All in all, a lot of effort to sort out something that shouldn't have been broken in the first place. Hence the tale of woe.

Oh, and there's a third bug I haven't yet tracked down. Sometimes the MATE file manager, caja, goes into a loop trying to open a png file under ${prefix}. Yes, the actual open() call includes a literal ${prefix}, so something hasn't been substituted in the code correctly.

Sunday, July 31, 2016

Minimizing apache and PHP

Recently I was looking at migrating a simple website in which every page but one was static.

The simplest thing here would be to use nginx. It's simple, fast, modern, and should make it dead easy to get an A+ on the Qualys SSL test.

But that non-static page? A trivial contact form. Fill in a box, the back-end sends the content of the box as an email message.

The simplest thing here in days gone by would have been to put together a trivial CGI script. Only nginx doesn't do CGI, at least not directly. Not only that, but writing the CGI script and doing it well is pretty hard.

So, what about PHP? Now, PHP has gotten itself a not entirely favourable reputation on the security front. Given the frequent security updates, not entirely undeserved. But could it be used for this?

For such a task, all you need is the mail() function. Plus maybe a quick regex and some trivial string manipulation. All that is in core, so you don't need very much of PHP at all. For example, you could use the follwoing flags to build:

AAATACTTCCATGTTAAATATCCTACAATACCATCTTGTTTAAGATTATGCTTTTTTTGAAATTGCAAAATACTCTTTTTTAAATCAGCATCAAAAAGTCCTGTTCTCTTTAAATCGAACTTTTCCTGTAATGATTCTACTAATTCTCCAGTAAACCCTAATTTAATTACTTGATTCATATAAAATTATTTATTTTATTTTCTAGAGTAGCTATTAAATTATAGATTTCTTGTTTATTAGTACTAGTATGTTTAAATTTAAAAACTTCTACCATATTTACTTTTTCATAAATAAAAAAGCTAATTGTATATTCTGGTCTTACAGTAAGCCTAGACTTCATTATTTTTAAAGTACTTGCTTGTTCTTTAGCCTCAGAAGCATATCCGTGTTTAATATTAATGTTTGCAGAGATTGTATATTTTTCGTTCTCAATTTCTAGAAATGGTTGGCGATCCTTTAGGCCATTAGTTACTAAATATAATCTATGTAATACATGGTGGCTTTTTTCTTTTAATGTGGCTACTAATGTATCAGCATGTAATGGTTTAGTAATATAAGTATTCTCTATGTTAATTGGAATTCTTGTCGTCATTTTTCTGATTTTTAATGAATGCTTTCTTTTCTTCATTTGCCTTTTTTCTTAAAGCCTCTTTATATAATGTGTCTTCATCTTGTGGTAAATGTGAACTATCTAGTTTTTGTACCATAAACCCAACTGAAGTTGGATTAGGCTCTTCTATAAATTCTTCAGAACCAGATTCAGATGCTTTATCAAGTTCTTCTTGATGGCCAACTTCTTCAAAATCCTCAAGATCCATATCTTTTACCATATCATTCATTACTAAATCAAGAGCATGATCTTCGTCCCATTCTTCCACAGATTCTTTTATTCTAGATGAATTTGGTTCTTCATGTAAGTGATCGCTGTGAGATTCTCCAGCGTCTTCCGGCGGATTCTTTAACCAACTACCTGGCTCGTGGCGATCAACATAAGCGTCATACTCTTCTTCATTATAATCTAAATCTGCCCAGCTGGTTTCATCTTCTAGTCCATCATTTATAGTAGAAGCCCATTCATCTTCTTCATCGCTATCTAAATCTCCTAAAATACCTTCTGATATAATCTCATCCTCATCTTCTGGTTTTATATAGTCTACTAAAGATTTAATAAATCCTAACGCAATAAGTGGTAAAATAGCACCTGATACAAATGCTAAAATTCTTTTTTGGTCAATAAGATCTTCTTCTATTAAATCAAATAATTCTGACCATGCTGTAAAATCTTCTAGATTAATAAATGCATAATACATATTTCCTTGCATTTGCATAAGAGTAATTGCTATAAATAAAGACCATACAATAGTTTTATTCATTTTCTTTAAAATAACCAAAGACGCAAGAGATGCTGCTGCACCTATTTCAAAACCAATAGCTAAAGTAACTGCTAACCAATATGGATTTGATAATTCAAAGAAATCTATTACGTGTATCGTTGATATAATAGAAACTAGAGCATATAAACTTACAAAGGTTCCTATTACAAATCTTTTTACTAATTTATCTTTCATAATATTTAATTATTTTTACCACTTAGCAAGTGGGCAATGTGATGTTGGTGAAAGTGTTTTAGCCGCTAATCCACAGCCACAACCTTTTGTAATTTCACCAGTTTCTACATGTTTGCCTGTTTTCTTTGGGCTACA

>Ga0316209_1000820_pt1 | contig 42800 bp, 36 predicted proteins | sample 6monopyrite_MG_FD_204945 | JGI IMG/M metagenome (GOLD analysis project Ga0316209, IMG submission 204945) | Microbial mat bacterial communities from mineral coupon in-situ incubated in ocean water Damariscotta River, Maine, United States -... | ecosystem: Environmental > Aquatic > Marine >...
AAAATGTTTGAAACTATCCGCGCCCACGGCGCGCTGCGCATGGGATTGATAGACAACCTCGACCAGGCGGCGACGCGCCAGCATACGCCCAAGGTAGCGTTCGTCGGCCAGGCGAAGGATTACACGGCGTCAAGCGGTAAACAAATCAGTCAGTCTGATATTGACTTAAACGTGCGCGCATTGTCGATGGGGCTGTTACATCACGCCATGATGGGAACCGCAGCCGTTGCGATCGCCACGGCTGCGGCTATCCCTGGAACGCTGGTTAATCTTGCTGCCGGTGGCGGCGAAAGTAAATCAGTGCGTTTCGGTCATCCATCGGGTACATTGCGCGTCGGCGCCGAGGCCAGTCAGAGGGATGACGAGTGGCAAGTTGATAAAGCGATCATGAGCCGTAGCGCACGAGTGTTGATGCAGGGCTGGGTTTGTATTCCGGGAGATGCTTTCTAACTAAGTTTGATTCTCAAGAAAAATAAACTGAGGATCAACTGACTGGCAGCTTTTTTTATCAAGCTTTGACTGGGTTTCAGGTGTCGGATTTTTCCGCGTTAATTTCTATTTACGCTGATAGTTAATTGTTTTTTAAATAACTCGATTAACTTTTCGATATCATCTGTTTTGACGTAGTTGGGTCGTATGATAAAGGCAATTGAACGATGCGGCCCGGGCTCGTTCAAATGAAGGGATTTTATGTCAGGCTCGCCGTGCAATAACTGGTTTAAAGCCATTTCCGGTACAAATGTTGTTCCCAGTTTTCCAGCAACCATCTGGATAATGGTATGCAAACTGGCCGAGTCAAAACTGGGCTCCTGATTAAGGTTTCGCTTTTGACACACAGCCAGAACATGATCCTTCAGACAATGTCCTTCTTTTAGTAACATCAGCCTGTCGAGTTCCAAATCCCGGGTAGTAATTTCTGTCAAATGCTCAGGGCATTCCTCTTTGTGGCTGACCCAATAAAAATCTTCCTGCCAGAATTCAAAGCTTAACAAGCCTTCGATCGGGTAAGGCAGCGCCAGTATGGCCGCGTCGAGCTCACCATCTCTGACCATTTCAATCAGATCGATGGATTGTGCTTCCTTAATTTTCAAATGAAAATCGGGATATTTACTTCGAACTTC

--disable-all
--disable-cli
--disable-phpdbg

So, no modules. Far less to go wrong. On top  of that, you can disable a bunch of things in php.ini:

file_uploads = Off [change]
allow_url_fopen = Off [change]
allow_url_include = Off [default]
display_errors = Off [default]
expose_php=Off [change]

Furthermore, you could start disabling functions to your heart's content:

disable_functions = php_uname, getmyuid, getmypid, passthru, leak, listen, diskfreespace, tmpfile, link, ignore_user_abord, shell_exec, dl, set_time_limit, exec, system, highlight_file, source, show_source, fpaththru, virtual, posix_ctermid, posix_getcwd, posix_getegid, posix_geteuid, posix_getgid, posix_getgrgid, posix_getgrnam, posix_getgroups, posix_getlogin, posix_getpgid, posix_getpgrp, posix_getpid, posix, _getppid, posix_getpwnam, posix_getpwuid, posix_getrlimit, posix_getsid, posix_getuid, posix_isatty, posix_kill, posix_mkfifo, posix_setegid, posix_seteuid, posix_setgid, posix_setpgid, posix_setsid, posix_setuid, posix_times, posix_ttyname, posix_uname, proc_open, proc_close, proc_get_status, proc_nice, proc_terminate, phpinfo

Once you've done that, you end up with a pretty hardened PHP install. And if all it does is take in a request and issue a redirect to a static target page, it doesn't even need to create any html output.